Sept 8 (Reuters) - Tropical Storm Florence was expected to strengthen back into a hurricane on Sunday, and forecasters warned that the storm could still make landfall somewhere along the U.S. eastern seaboard late next week.
Early on Saturday, Florence was spinning its way across the Atlantic Ocean more than 800 miles (1,287 km) southeast of Bermuda, moving west at around 9 miles per hour (14 km per hour), according to the Florida-based National Hurricane Center (NHC).
The storm was expected to cause life-threatening surf and rip currents along the U.S. east coast this weekend.
Florence's path remained uncertain on Saturday, with some models showing a direct hit on the United States in several days and others suggesting it could still veer north without making landfall.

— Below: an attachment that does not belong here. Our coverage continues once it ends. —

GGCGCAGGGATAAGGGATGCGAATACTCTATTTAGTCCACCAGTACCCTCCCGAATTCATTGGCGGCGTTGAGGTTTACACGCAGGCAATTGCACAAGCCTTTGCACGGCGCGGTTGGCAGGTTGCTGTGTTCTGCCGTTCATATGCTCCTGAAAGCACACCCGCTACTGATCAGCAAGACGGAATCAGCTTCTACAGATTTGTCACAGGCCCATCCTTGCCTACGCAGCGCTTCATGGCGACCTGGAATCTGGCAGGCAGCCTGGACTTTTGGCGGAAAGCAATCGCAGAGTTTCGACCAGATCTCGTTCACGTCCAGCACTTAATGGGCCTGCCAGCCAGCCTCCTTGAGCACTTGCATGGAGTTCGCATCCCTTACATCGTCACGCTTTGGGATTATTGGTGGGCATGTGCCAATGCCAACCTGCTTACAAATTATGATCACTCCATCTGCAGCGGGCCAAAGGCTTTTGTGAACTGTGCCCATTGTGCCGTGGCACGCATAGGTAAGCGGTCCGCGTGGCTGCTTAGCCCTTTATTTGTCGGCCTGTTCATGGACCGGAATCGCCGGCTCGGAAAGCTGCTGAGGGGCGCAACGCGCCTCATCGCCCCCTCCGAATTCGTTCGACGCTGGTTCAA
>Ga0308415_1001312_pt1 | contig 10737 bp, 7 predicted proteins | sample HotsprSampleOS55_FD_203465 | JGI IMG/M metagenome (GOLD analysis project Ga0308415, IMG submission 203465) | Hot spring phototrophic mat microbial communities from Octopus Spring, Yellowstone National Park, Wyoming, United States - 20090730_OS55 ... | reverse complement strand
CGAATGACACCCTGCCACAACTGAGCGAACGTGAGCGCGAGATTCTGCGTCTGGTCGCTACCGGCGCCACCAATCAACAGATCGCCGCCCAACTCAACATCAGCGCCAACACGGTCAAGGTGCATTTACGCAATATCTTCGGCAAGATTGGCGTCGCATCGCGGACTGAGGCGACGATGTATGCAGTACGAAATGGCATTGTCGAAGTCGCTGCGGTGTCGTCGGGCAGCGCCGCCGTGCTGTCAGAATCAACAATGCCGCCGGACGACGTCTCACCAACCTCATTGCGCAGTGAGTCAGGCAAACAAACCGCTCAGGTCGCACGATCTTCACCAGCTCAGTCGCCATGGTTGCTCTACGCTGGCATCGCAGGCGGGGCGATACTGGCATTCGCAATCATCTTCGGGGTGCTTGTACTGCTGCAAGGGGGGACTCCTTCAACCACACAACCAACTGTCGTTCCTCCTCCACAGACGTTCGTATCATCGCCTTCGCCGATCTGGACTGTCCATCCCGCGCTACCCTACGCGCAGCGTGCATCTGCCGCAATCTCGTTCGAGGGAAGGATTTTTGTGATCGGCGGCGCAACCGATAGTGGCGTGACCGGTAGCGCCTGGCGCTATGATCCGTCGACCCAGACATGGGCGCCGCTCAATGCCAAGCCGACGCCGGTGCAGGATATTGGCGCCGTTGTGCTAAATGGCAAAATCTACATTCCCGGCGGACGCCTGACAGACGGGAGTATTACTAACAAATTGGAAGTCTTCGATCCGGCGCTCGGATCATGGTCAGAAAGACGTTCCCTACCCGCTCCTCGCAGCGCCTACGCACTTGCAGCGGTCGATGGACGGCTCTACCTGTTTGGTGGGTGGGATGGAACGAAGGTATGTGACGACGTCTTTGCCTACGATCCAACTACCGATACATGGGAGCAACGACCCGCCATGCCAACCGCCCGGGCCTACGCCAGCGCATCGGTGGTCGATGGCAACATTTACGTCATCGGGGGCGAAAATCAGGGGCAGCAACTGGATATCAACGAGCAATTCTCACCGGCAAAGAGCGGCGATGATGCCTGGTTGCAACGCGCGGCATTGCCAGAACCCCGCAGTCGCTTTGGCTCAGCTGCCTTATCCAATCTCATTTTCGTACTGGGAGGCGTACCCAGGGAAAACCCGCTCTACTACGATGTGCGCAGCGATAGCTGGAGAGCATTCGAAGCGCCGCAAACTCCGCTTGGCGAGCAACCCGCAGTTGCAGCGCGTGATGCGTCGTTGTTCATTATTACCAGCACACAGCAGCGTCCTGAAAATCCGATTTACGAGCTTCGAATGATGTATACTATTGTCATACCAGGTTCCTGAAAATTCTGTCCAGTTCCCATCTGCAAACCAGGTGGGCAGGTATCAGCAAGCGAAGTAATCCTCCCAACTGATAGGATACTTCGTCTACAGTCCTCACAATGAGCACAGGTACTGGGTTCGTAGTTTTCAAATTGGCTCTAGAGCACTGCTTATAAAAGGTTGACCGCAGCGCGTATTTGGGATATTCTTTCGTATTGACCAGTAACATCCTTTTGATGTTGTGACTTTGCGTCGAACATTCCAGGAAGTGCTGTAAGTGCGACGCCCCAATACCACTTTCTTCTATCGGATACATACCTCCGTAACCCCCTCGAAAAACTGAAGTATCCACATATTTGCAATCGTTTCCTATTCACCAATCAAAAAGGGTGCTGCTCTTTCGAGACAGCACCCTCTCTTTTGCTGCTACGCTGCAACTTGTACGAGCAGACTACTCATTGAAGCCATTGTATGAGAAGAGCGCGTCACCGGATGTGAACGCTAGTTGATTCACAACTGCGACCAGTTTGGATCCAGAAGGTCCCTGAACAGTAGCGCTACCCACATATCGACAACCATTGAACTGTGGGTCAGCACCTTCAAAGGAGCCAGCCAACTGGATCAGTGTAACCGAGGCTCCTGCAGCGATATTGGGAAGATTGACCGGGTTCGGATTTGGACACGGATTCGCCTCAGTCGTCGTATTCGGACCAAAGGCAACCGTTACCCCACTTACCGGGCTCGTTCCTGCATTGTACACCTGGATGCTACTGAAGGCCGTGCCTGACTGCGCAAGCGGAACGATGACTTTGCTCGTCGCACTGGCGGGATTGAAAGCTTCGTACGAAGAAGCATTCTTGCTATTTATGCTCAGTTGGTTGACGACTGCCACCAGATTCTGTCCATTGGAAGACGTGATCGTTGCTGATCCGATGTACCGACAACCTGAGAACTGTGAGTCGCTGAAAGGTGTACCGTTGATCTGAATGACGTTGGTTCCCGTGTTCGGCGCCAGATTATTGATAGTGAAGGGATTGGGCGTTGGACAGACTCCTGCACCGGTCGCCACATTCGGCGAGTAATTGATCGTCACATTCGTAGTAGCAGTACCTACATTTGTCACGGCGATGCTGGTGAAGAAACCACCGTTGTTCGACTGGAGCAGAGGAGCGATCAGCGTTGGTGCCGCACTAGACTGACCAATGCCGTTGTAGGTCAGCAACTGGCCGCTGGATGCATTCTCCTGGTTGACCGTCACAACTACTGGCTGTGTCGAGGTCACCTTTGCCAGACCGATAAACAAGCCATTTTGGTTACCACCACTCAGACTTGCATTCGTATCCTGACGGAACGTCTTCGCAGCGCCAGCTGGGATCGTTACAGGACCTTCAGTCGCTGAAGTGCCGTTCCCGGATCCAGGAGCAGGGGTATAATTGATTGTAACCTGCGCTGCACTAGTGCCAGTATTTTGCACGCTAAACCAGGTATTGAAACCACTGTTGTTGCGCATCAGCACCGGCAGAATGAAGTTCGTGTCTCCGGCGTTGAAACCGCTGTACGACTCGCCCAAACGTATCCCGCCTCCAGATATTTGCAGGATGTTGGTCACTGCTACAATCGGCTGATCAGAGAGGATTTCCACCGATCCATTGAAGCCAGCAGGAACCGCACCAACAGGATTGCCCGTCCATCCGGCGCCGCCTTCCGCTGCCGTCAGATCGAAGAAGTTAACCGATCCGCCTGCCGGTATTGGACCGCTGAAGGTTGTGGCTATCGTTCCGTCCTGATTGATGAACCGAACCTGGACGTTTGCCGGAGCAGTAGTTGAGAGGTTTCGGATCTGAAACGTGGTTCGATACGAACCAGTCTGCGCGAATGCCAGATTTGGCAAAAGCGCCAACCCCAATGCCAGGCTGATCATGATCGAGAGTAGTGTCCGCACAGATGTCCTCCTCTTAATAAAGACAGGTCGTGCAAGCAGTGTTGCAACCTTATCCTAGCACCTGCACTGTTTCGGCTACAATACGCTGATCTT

North Carolina Governor Roy Cooper declared a state of emergency on Friday and urged residents to prepare for the storm's arrival.
Florence, which was at hurricane strength earlier this week before weakening to a tropical storm, had maximum sustained winds of 65 mph (105 km/h). The NHC is predicting Florence will evolve back into a major hurricane in a few days, with wind speeds possibly reaching 145 mph (233 km/h). (Reporting by Joseph Ax in New York Editing by Paul Simao)
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